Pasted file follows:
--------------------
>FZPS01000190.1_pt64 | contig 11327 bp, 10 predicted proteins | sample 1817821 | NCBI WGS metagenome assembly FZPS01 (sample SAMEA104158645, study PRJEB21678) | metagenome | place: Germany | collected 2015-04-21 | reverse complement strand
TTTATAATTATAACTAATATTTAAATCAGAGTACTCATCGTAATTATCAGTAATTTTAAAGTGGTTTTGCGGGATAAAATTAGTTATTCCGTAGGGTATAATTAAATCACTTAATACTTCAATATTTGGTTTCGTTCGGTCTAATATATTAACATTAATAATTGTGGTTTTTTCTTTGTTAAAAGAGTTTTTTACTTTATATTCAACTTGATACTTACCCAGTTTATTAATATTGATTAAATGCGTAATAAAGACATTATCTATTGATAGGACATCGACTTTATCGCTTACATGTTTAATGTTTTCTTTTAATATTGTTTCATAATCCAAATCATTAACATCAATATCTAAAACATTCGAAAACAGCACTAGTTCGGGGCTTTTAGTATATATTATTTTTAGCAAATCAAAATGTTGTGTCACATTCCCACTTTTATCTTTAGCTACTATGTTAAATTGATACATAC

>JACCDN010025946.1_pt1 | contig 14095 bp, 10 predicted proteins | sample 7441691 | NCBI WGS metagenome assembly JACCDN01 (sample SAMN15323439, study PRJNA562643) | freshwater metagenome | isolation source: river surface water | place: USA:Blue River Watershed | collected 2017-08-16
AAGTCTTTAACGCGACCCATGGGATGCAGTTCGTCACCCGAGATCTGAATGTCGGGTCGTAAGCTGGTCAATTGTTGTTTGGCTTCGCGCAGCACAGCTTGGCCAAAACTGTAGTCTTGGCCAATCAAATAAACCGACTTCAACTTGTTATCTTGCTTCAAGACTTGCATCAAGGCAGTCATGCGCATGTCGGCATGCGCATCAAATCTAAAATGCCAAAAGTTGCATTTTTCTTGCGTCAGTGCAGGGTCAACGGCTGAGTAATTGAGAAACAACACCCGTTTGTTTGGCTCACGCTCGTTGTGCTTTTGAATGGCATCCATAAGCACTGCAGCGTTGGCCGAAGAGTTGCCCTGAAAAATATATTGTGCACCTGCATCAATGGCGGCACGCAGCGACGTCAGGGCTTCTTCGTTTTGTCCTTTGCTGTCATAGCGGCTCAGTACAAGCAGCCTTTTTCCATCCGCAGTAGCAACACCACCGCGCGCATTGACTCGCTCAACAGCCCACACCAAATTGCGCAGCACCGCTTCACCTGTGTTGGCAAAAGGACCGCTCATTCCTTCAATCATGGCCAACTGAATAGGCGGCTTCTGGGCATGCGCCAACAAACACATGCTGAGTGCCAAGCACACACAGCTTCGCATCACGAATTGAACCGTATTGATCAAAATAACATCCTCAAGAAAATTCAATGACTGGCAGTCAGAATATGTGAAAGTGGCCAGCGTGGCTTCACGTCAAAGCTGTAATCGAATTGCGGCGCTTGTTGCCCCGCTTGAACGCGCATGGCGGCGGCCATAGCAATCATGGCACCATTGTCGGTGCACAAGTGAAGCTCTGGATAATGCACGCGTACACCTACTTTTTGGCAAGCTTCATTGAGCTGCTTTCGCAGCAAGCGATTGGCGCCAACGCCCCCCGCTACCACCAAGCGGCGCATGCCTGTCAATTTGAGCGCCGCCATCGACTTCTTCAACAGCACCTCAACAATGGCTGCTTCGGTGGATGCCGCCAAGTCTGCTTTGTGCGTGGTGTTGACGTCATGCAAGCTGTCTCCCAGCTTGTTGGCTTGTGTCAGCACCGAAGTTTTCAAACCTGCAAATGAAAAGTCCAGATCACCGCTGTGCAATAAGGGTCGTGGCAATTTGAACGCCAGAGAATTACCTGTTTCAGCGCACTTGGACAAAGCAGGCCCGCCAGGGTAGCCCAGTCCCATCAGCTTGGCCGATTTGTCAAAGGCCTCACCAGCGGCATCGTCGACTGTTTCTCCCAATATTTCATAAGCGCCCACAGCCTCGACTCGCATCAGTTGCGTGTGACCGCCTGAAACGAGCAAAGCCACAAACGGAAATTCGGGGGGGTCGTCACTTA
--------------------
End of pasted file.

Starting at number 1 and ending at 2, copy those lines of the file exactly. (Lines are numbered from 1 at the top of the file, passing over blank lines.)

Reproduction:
>FZPS01000190.1_pt64 | contig 11327 bp, 10 predicted proteins | sample 1817821 | NCBI WGS metagenome assembly FZPS01 (sample SAMEA104158645, study PRJEB21678) | metagenome | place: Germany | collected 2015-04-21 | reverse complement strand
TTTATAATTATAACTAATATTTAAATCAGAGTACTCATCGTAATTATCAGTAATTTTAAAGTGGTTTTGCGGGATAAAATTAGTTATTCCGTAGGGTATAATTAAATCACTTAATACTTCAATATTTGGTTTCGTTCGGTCTAATATATTAACATTAATAATTGTGGTTTTTTCTTTGTTAAAAGAGTTTTTTACTTTATATTCAACTTGATACTTACCCAGTTTATTAATATTGATTAAATGCGTAATAAAGACATTATCTATTGATAGGACATCGACTTTATCGCTTACATGTTTAATGTTTTCTTTTAATATTGTTTCATAATCCAAATCATTAACATCAATATCTAAAACATTCGAAAACAGCACTAGTTCGGGGCTTTTAGTATATATTATTTTTAGCAAATCAAAATGTTGTGTCACATTCCCACTTTTATCTTTAGCTACTATGTTAAATTGATACATAC